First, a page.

Hermine tore across northern Florida on Friday as the first hurricane to hit the state in more than a decade, killing one person, raising a storm surge that destroyed beachside buildings and toppling trees into homes.
As the system pushed into Georgia, it knocked down power lines in both states. Hundreds of thousands of people were without electricity.
Hermine was expected to move into the Carolinas and roll up the East Coast, bringing the potential for drenching rain and devastating flooding through the Labor Day weekend.
By Friday afternoon, it had weakened to a tropical storm with maximum sustained winds of 50 mph.
The National Hurricane Center issued tropical storm watches and warnings as far north as the Connecticut-Rhode Island border.
“Anyone along the US East Coast needs to be paying close attention this weekend,” center spokesman Dennis Feltgen said.
Although damage was still being assessed, Gov Rick Scott said he knew of no other “major issues” besides the power outages and damaged roads.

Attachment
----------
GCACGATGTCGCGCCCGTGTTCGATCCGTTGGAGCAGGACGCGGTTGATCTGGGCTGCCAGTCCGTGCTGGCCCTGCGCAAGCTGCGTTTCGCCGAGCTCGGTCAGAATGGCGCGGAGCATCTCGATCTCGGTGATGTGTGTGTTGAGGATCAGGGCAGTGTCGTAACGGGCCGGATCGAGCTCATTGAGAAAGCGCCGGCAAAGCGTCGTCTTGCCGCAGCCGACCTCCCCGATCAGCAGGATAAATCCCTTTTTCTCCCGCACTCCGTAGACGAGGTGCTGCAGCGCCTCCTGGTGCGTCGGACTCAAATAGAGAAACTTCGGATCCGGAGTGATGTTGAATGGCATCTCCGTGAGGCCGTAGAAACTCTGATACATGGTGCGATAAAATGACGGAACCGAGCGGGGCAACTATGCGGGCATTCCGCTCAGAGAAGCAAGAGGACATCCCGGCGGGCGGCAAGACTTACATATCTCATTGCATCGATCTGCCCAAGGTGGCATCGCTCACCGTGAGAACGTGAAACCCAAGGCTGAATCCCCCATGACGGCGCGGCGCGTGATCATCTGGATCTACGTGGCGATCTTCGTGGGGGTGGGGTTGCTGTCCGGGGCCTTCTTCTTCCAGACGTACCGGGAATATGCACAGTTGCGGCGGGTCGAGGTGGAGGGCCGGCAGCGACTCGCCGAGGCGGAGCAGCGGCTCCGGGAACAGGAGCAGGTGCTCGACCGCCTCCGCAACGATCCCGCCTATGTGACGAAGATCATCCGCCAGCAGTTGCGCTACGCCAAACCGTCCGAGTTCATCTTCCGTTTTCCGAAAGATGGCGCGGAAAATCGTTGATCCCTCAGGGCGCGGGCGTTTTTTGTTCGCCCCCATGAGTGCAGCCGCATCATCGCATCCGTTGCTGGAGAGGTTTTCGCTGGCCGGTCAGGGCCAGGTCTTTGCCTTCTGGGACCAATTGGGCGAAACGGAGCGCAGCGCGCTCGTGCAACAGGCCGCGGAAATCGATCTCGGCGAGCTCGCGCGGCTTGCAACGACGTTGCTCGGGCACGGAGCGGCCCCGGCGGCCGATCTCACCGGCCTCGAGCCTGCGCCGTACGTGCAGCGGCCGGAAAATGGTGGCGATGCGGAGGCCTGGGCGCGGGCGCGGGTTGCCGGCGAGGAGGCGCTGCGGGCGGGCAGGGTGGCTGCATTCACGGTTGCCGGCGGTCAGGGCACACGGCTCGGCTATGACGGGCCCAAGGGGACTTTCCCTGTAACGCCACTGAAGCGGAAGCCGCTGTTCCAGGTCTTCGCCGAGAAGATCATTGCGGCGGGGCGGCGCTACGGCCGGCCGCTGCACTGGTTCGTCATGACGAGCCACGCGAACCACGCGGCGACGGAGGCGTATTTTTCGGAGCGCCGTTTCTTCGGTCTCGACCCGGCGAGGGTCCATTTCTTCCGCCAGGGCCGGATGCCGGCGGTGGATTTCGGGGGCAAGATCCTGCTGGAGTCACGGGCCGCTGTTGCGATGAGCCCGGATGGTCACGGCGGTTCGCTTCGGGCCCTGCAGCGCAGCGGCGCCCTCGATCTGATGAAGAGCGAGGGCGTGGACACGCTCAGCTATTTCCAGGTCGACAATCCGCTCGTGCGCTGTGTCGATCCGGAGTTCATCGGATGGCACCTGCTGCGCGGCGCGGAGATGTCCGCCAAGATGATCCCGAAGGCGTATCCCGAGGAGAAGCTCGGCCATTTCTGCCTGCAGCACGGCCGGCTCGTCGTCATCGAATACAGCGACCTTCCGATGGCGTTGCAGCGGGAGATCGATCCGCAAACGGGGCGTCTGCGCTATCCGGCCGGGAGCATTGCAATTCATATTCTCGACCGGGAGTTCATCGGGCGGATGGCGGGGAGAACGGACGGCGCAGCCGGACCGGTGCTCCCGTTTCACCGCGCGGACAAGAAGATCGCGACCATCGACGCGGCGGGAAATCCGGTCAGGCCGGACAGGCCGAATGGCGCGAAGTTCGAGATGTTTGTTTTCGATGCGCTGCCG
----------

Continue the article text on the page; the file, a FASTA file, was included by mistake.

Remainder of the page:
It was unclear whether he had received word of damage to remote and sparsely populated beach areas just south of the Big Bend, where the peninsula meets the Panhandle.
A homeless man in Marion County, south of Gainesville, was killed when he was hit by a tree, Scott said at a news conference.
At Dekle Beach, a storm surge damaged numerous homes and destroyed storage buildings and a 100-yard fishing pier. The area is about 60 miles southeast of St Marks, where Hermine made landfall at 1.30 AM.
Nancy Geohagen walked around collecting photos and other items for her neighbors that had been thrown from storage.
“I know who this baseball bat belongs to,” she said plucking it from a pile of debris.
An unnamed spring storm that hit the beach in 1993 killed 10 people who refused to evacuate. This time, only three residents stayed behind. All escaped injury.
In nearby Steinhatchee, a storm surge crashed into Bobbi Pattison’s home. She wore galoshes and was covered in black muck as she stood in her living room amid overturned furniture and an acrid smell. Tiny crabs darted around her floor.
“I had a hurricane cocktail party last night and God got even with me,” she said with a chuckle. Where her bar once stood now was only wet sand and rubble.
Pattison and two neighbors managed to set upright a large wooden statue of a sea captain she had carved from wood that washed ashore in the 1993 storm.